The last 12 months have seen some outstanding cartographic publications, with options suitable for everyone from mapping experts to those simply inquisitive about the geography and history of the world around them. Thus, with tidings of comfort and joy in mind, here's a rundown of some of the best map books that could make perfect stocking fillers for the cartography fanatics in your life...
Victorian Maps of England
by John Lee
• Publisher: Batsford
• £30 (hardback)
This large-format map book perfectly exemplifies Victorian artistry in its awe-inspiring meticulousness. It is a treasure trove of detailed historical facts, providing an in-depth education on the intricate geography of England circa 1830 - as illustrated by one of Britain’s most influential mapmakers, Thomas Moule. Maps are laid out county by county (plus a few cities too), and each is elegantly decorated with drawings of local points of interest, landscapes and surroundings. Maps are also accompanied by original text written by Moule himself, containing a thorough low-down on the area’s features. Editor John Lee provides a useful introduction on the life and times of Moule, and the rest of the book proceeds in a clear, logical manner. This mapbook will prove particularly compelling for those interested in the Industrial Revolution and how this had an effect on the growth of England’s cities and railway networks.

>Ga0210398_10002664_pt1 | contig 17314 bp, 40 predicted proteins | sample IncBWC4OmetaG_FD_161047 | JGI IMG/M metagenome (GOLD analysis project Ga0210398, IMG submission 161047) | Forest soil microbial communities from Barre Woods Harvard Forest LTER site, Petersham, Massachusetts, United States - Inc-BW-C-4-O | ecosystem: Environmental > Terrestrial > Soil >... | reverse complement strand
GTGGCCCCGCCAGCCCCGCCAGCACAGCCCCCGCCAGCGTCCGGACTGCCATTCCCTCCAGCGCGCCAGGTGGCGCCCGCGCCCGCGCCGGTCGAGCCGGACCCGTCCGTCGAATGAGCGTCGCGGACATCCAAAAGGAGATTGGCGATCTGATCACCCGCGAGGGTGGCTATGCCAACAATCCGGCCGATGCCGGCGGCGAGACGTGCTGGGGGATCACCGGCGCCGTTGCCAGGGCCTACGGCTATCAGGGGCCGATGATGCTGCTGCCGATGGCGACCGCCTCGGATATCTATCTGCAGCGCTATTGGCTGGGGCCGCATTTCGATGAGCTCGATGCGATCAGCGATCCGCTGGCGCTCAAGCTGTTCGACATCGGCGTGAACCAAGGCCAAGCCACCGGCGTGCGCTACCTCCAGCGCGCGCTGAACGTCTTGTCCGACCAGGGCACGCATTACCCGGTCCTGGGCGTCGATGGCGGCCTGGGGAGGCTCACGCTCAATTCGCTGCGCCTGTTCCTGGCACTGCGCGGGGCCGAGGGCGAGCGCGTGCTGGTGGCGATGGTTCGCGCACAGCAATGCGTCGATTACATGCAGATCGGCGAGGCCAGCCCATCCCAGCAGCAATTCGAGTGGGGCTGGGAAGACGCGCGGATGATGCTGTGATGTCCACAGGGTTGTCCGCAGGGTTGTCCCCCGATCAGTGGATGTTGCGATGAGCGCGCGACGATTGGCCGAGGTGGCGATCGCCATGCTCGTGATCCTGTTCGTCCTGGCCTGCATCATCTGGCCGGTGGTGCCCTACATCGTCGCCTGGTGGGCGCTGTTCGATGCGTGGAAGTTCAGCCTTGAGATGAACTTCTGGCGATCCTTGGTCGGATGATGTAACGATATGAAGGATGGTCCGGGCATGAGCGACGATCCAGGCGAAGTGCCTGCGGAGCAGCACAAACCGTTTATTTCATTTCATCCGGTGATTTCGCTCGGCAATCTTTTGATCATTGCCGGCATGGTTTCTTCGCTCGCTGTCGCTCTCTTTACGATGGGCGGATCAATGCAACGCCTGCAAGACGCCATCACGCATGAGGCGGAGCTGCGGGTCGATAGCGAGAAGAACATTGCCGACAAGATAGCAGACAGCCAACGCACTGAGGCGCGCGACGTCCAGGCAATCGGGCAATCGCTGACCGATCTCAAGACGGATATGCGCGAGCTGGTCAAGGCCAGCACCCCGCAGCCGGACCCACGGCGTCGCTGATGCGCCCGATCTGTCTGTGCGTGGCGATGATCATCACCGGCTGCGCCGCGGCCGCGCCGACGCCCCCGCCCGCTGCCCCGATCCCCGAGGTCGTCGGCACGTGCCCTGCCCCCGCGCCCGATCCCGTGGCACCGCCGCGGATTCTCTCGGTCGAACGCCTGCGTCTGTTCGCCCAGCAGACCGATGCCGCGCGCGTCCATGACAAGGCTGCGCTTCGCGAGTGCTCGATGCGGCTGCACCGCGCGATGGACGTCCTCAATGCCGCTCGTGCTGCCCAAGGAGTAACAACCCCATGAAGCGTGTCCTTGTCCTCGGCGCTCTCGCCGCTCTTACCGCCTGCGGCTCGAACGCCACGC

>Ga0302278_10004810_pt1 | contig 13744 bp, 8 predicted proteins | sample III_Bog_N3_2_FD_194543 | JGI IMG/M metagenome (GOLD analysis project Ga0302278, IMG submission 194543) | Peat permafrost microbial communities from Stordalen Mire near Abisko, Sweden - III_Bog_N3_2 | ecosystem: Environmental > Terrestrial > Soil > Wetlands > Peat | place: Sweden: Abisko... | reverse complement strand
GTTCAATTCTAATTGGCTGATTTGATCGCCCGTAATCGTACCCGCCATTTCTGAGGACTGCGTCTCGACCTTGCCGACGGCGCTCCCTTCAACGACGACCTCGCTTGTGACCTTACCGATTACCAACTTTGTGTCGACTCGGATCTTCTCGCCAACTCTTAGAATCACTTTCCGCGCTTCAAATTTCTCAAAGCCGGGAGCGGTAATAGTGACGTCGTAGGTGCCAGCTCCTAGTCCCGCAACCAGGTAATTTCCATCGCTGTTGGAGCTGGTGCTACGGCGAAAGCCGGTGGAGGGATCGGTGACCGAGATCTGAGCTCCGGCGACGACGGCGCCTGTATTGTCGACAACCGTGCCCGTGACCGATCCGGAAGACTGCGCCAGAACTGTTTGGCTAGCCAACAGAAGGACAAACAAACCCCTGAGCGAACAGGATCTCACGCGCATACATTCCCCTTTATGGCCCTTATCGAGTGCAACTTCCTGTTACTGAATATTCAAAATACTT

by Philip Curtis & Jakob Søndergård Pedersen
• Publisher: The Map House
• £35 (hardback)
Transporting you through the first half of the 1900s with colourful and vivid pictorial cartography, this fascinating book delves deep into the history of warfare and conflict to retrieve an eclectic spread of contemporary propaganda from around the world. The pages are scattered with a wide range of maps containing highly stylised and emotive illustrations, designed to incite feelings of national pride, provoke fear and hatred towards enemies, or restore faith in victory. While the maps themselves are curious enough to admire on their own, the book also provides a rare insight into the social and political context behind each one - proving a revealing and informative read. A unique and vibrant take on documenting global tensions spanning from the Boer War up to the Korean War, this mapbook is a great gift for history and cartography enthusiasts alike.
Manchester - Mapping the City
by Terry Wyke, Brian Robson & Martin Dodge
• Publisher: Birlinn
• £30 (hardback)